Hedging in the financial sector is a risk management strategy. It is about reducing or eliminating uncertainties. For example, if you take out homeowners insurance, cover yourself against fire, break-ins, or other disasters. When people protect themselves, they generally try to protect themselves from a negative event.
If you live in an area with tornadoes, hurricanes, or snowstorms, you may not have perishable food, water, batteries, a radio, and other supplies for at least a few days. Some hedgers adopt a prepper mentality. They store large amounts of survival necessities along with weapons, cash, gasoline and much more.
Having a few additional important things on hand is probably a good idea and certainly a way to reduce anxiety in the event of a likely scenario, such as a blackout or illness. The zombie apocalypse is fairly unlikely, but as we saw during the COVID 19 pandemic, job loss, lack of food and toilet paper, and disruption to international supply chains are all too possible.
I think there are additional ways that we should prepare to deal with the difficulties that life can bring. Even during record snowfall or an unexpected injury, we need more resources than food, water, and blankets.
6 protection against difficult times
1. An emergency fund.
Life without an emergency fund is risky. If your car breaks down or your oven breaks down, you need money quickly. If you don't have an emergency fund, you'll need to take out or use loans. You will be reassured when you save about $ 1,000, if your fridge dies or your child has a tooth damaged while playing basketball.
2. A debt-free goal
Admittedly, that is a difficult question. Debt is the enemy of peace. You need to use the money you earn today to pay for things you bought last month, last year, or longer. Once you are out of debt (with the exception of your home loan), you will be amazed by your feelings of freedom and hope for the future. Suddenly you control your money and not your creditors. You can save, invest, give more or work less.
3. An understanding of needs and desires.
You need food, but you can live on rice, beans, and vegetables. You need protection, but no major upgrades or renovations. You need clothes, but you probably already have a lot. You need means of transport, but not trips abroad. You need to communicate, but you don't need the latest iPhone or multiple streaming services. In difficult times it is helpful to know what you need to survive and without what you can live.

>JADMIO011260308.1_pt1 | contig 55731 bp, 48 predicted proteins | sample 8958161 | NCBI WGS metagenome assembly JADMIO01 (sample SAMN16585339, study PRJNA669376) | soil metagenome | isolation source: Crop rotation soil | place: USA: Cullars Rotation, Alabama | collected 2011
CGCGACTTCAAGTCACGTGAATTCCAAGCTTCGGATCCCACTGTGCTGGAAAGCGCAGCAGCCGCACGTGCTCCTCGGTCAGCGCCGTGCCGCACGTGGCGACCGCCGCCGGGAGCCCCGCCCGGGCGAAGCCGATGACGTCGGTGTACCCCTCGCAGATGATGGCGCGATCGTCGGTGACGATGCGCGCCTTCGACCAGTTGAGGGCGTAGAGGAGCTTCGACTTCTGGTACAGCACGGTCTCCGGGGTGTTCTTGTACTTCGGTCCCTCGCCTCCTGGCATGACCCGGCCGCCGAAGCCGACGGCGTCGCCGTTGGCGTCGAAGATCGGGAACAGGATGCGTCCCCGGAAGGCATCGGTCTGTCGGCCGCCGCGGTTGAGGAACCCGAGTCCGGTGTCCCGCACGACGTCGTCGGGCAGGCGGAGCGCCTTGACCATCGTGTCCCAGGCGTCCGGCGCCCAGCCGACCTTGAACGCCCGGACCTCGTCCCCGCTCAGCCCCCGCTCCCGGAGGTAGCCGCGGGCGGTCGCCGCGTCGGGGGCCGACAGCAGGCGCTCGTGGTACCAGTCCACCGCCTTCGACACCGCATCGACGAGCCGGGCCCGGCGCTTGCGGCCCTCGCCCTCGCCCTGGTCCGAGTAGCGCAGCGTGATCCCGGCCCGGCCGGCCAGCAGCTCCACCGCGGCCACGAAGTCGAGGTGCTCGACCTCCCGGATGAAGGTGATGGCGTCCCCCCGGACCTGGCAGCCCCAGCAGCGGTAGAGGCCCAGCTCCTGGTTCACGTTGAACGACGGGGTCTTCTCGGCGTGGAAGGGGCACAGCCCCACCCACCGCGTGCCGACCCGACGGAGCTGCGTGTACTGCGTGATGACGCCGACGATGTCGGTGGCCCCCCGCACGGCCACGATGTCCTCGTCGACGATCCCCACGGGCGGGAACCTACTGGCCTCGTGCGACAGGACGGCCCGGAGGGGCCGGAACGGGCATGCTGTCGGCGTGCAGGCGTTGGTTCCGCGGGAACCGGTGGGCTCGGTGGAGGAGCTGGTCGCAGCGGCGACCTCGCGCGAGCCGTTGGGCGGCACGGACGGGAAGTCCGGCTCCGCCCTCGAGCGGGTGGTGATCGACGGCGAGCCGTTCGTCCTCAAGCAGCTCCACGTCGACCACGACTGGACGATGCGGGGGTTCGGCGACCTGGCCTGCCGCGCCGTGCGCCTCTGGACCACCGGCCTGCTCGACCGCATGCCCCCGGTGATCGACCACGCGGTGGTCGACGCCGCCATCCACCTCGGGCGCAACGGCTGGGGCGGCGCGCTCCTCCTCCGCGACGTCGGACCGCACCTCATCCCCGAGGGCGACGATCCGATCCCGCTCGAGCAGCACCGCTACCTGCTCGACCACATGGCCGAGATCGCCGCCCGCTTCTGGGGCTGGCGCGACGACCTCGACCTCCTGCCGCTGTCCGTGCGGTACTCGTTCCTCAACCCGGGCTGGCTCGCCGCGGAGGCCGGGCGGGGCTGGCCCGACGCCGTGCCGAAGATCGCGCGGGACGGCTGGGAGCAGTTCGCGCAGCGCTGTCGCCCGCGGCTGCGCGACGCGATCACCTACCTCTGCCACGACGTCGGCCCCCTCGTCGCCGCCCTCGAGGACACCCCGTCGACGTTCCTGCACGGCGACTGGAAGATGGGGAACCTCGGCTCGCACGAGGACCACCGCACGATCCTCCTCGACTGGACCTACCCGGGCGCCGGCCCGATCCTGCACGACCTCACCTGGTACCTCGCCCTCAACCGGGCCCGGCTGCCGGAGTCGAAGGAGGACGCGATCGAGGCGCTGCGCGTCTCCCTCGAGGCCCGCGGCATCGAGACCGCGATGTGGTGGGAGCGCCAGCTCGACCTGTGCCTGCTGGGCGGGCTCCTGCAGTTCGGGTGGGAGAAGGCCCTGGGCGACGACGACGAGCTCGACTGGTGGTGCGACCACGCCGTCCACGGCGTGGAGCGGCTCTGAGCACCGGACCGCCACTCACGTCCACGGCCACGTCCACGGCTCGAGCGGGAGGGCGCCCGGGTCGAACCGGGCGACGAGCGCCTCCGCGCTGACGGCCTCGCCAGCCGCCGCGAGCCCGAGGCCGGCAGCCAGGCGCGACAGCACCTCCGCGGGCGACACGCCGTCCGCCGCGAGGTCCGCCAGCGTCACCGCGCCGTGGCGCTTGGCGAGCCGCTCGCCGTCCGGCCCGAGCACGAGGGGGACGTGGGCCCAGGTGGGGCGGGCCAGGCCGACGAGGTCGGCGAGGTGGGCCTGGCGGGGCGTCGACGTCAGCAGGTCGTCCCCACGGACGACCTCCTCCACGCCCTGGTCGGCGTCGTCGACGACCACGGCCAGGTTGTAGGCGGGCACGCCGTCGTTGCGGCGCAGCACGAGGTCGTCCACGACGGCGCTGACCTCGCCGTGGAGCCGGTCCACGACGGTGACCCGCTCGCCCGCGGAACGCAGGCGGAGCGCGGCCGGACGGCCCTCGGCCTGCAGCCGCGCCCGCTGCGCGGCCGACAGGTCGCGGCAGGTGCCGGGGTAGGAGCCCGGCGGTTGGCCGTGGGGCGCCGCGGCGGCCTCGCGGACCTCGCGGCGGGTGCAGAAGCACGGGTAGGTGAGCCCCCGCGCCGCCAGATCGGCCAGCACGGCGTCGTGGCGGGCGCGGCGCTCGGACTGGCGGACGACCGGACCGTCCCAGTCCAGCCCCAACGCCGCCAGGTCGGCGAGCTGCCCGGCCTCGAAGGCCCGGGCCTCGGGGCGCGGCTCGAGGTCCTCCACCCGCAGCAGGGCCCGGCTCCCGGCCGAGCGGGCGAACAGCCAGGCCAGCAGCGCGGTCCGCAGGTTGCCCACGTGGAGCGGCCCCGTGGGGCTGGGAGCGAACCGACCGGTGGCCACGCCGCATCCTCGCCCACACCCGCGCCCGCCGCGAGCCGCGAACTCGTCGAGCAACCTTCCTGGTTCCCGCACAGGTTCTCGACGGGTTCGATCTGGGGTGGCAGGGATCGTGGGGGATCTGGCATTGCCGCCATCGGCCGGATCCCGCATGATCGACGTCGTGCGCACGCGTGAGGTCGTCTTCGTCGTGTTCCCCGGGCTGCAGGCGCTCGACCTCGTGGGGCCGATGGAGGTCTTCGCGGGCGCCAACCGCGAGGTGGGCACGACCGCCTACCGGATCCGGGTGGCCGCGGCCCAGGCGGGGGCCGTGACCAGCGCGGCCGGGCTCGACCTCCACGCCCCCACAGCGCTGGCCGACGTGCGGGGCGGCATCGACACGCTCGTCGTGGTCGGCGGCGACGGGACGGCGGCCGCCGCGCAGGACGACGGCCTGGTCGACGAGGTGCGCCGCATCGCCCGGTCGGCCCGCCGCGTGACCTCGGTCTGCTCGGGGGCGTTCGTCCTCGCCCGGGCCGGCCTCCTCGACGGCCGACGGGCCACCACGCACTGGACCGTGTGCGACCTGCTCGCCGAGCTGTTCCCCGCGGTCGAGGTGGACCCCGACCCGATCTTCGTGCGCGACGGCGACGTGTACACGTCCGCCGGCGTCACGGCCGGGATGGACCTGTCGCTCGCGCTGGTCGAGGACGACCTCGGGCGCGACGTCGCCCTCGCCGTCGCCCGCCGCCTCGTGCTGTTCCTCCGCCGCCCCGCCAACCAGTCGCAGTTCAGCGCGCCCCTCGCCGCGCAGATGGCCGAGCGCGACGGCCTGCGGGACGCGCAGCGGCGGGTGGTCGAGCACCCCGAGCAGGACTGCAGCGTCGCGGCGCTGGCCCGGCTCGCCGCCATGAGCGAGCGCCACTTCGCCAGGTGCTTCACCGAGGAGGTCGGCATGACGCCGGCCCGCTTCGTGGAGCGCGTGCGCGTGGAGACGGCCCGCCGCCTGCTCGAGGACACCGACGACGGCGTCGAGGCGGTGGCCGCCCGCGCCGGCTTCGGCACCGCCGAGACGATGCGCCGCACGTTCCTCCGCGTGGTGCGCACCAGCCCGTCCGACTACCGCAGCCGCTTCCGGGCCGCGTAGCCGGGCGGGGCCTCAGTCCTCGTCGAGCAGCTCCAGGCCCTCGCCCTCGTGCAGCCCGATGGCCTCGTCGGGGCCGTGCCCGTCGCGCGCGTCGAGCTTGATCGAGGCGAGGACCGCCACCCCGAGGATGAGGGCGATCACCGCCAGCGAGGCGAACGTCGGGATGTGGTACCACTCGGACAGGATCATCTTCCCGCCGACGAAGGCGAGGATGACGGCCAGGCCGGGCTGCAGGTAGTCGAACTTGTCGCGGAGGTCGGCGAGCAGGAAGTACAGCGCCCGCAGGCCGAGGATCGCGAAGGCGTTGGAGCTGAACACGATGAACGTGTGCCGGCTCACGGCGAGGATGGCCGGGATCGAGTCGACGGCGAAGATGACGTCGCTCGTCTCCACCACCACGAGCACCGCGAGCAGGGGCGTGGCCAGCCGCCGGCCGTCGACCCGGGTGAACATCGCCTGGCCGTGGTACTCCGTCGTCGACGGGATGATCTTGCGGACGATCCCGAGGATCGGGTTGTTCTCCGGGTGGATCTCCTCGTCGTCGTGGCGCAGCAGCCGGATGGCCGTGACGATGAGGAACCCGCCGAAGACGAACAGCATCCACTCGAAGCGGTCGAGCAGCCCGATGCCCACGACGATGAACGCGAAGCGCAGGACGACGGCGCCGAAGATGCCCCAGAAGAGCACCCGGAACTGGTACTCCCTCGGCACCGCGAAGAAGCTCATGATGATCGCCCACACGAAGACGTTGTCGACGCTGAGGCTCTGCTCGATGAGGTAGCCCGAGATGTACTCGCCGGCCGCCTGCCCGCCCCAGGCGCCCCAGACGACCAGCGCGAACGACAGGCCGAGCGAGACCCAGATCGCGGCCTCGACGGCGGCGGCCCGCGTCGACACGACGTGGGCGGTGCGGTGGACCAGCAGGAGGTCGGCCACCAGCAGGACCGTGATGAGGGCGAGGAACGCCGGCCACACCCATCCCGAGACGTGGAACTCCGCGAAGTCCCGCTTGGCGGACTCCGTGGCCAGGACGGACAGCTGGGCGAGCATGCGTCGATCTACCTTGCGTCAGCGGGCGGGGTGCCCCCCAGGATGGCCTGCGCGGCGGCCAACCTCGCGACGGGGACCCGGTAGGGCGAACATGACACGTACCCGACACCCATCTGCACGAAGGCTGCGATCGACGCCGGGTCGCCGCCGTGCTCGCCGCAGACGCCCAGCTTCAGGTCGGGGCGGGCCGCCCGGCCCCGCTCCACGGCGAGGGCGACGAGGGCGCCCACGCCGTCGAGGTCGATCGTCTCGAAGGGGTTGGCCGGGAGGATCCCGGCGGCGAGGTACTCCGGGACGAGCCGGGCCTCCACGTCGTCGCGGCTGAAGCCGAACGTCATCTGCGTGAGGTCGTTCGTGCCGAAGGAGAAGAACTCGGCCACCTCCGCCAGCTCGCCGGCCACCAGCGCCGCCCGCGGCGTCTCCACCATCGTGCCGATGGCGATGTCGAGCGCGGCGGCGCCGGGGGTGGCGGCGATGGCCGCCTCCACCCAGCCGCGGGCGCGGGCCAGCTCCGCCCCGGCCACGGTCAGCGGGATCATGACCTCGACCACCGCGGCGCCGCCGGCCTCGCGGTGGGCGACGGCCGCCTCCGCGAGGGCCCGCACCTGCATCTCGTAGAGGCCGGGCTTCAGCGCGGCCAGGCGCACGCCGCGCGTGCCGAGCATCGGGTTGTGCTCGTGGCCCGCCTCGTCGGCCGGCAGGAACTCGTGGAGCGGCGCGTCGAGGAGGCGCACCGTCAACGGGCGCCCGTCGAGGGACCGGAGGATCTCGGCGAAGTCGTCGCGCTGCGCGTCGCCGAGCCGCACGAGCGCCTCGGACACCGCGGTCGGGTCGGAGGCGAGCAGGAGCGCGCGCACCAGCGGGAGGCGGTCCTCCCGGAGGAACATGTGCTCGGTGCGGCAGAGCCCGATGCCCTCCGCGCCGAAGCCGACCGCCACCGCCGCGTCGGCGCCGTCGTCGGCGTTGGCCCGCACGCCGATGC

4. Strong relationships.
Even in times of social distance, we still need connections. We need relationships that offer unconditional support. Build these relationships with your time and attention, your kindness, your generosity, and your listening ear. Family, friends, neighbors, your church or synagogue and other clubs or organizations to which you belong and to which you contribute will be your lifeline when a crisis arises.
5. Resilience and ingenuity.
Resilience enables us to recover when things don't go as we planned. It helps us learn and adapt instead of giving up under stress. Ingenuity enables us to use our skills and strengths to overcome and overcome our problems.
6. An attitude of hope.
In times of need and uncertainty, it is normal to worry. It takes self-control to be positive, but it's so much more rewarding than sinking into your fears.
How can you strengthen hope?
- Arm yourself with facts about your situation, not gossip, guesswork, or scaring.
- Don't waste energy and look for someone to blame.
- Control what you can control instead of fighting the things you can't.
- Encourage yourself. Talk to yourself like a friend.
- Intentionally seek and focus on things that are going well no matter how small they are. Write them in a diary so you can read them again and remember your blessing.
- Do something to help someone else. Being generous will remind you that you are not without resources.
We cannot always prevent bad things from happening, but we can decide how to deal with these circumstances. If you don't have these hedges yet, let COVID-19 inspire you to build them.
About the author: Karen Trefzger is a writer, singer, teacher, wife, mother and grandmother and has been choosing an easier life for over 20 years. She is the author of Minimalism A to Z and blogs at MaximumGratitudeMinimalStuff.